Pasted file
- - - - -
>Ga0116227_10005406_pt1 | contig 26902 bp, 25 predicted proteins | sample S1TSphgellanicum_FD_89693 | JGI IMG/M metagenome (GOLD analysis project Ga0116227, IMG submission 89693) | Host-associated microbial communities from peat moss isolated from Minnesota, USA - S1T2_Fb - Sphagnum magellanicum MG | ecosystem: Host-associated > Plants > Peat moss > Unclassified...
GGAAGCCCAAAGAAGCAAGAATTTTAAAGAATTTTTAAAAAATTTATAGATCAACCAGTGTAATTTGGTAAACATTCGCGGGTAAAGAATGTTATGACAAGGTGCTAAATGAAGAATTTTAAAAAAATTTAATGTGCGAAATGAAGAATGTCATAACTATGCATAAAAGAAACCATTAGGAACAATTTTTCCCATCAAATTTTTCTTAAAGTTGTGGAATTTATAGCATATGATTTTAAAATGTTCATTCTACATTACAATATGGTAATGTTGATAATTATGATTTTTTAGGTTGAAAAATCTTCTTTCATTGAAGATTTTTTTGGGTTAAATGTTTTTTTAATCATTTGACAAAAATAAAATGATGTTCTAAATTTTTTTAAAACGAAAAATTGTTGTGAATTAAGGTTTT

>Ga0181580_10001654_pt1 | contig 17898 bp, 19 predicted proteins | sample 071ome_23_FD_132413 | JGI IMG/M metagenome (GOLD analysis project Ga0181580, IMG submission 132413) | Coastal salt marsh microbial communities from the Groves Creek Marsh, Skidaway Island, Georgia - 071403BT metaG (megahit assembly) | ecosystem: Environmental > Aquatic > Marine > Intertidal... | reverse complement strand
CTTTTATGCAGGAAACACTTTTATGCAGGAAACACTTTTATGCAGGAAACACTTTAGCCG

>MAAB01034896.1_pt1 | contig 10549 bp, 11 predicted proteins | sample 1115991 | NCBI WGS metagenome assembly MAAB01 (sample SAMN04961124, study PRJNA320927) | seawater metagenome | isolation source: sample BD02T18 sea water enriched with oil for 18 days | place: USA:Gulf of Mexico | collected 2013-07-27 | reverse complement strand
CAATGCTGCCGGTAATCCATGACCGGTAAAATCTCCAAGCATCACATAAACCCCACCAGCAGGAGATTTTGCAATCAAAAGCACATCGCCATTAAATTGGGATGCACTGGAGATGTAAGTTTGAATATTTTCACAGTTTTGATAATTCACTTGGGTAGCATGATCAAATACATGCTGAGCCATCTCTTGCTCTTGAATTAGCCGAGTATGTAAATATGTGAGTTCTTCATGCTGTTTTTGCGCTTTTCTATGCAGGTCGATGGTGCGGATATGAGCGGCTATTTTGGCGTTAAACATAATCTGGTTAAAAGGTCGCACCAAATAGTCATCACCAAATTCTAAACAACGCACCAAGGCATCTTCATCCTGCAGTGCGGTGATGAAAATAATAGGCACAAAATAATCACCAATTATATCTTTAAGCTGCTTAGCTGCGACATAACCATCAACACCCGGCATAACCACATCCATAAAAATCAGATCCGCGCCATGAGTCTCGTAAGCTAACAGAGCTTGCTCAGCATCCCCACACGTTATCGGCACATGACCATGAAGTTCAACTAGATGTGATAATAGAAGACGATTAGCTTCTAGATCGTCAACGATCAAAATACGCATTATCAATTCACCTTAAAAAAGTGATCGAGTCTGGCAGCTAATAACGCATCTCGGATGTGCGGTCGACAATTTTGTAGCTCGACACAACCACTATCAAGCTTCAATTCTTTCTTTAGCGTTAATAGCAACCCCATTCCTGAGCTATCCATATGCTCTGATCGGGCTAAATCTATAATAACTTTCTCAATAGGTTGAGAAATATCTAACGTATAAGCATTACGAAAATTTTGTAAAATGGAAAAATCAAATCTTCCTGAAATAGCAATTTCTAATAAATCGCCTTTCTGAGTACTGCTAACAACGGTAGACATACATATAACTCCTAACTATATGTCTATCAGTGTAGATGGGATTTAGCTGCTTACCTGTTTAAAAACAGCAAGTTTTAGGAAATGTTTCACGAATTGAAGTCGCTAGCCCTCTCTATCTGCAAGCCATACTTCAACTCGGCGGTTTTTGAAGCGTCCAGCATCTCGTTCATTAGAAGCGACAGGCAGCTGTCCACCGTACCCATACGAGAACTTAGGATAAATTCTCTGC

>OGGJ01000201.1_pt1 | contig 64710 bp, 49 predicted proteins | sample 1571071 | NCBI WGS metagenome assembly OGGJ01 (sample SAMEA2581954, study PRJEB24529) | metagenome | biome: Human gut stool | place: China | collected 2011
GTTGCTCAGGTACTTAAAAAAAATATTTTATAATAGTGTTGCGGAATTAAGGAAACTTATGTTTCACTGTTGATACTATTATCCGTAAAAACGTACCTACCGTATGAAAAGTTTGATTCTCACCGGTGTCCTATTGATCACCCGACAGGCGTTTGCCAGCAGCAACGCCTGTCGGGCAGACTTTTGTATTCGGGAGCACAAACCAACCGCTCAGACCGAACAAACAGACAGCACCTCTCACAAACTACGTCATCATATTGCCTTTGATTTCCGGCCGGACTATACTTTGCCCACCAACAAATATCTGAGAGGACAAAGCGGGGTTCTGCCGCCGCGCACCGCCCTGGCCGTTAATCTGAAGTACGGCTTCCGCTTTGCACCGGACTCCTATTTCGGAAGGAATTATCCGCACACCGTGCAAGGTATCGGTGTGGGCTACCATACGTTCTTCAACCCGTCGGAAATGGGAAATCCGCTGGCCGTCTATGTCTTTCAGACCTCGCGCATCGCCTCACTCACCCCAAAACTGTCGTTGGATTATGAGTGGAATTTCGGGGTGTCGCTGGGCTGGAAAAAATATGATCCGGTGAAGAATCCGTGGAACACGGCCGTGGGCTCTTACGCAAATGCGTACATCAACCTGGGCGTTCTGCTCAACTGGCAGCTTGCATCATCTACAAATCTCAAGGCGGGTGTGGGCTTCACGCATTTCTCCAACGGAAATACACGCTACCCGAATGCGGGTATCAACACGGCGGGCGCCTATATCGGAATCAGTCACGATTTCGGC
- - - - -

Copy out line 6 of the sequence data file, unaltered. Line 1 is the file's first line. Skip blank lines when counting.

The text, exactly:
CAATGCTGCCGGTAATCCATGACCGGTAAAATCTCCAAGCATCACATAAACCCCACCAGCAGGAGATTTTGCAATCAAAAGCACATCGCCATTAAATTGGGATGCACTGGAGATGTAAGTTTGAATATTTTCACAGTTTTGATAATTCACTTGGGTAGCATGATCAAATACATGCTGAGCCATCTCTTGCTCTTGAATTAGCCGAGTATGTAAATATGTGAGTTCTTCATGCTGTTTTTGCGCTTTTCTATGCAGGTCGATGGTGCGGATATGAGCGGCTATTTTGGCGTTAAACATAATCTGGTTAAAAGGTCGCACCAAATAGTCATCACCAAATTCTAAACAACGCACCAAGGCATCTTCATCCTGCAGTGCGGTGATGAAAATAATAGGCACAAAATAATCACCAATTATATCTTTAAGCTGCTTAGCTGCGACATAACCATCAACACCCGGCATAACCACATCCATAAAAATCAGATCCGCGCCATGAGTCTCGTAAGCTAACAGAGCTTGCTCAGCATCCCCACACGTTATCGGCACATGACCATGAAGTTCAACTAGATGTGATAATAGAAGACGATTAGCTTCTAGATCGTCAACGATCAAAATACGCATTATCAATTCACCTTAAAAAAGTGATCGAGTCTGGCAGCTAATAACGCATCTCGGATGTGCGGTCGACAATTTTGTAGCTCGACACAACCACTATCAAGCTTCAATTCTTTCTTTAGCGTTAATAGCAACCCCATTCCTGAGCTATCCATATGCTCTGATCGGGCTAAATCTATAATAACTTTCTCAATAGGTTGAGAAATATCTAACGTATAAGCATTACGAAAATTTTGTAAAATGGAAAAATCAAATCTTCCTGAAATAGCAATTTCTAATAAATCGCCTTTCTGAGTACTGCTAACAACGGTAGACATACATATAACTCCTAACTATATGTCTATCAGTGTAGATGGGATTTAGCTGCTTACCTGTTTAAAAACAGCAAGTTTTAGGAAATGTTTCACGAATTGAAGTCGCTAGCCCTCTCTATCTGCAAGCCATACTTCAACTCGGCGGTTTTTGAAGCGTCCAGCATCTCGTTCATTAGAAGCGACAGGCAGCTGTCCACCGTACCCATACGAGAACTTAGGATAAATTCTCTGC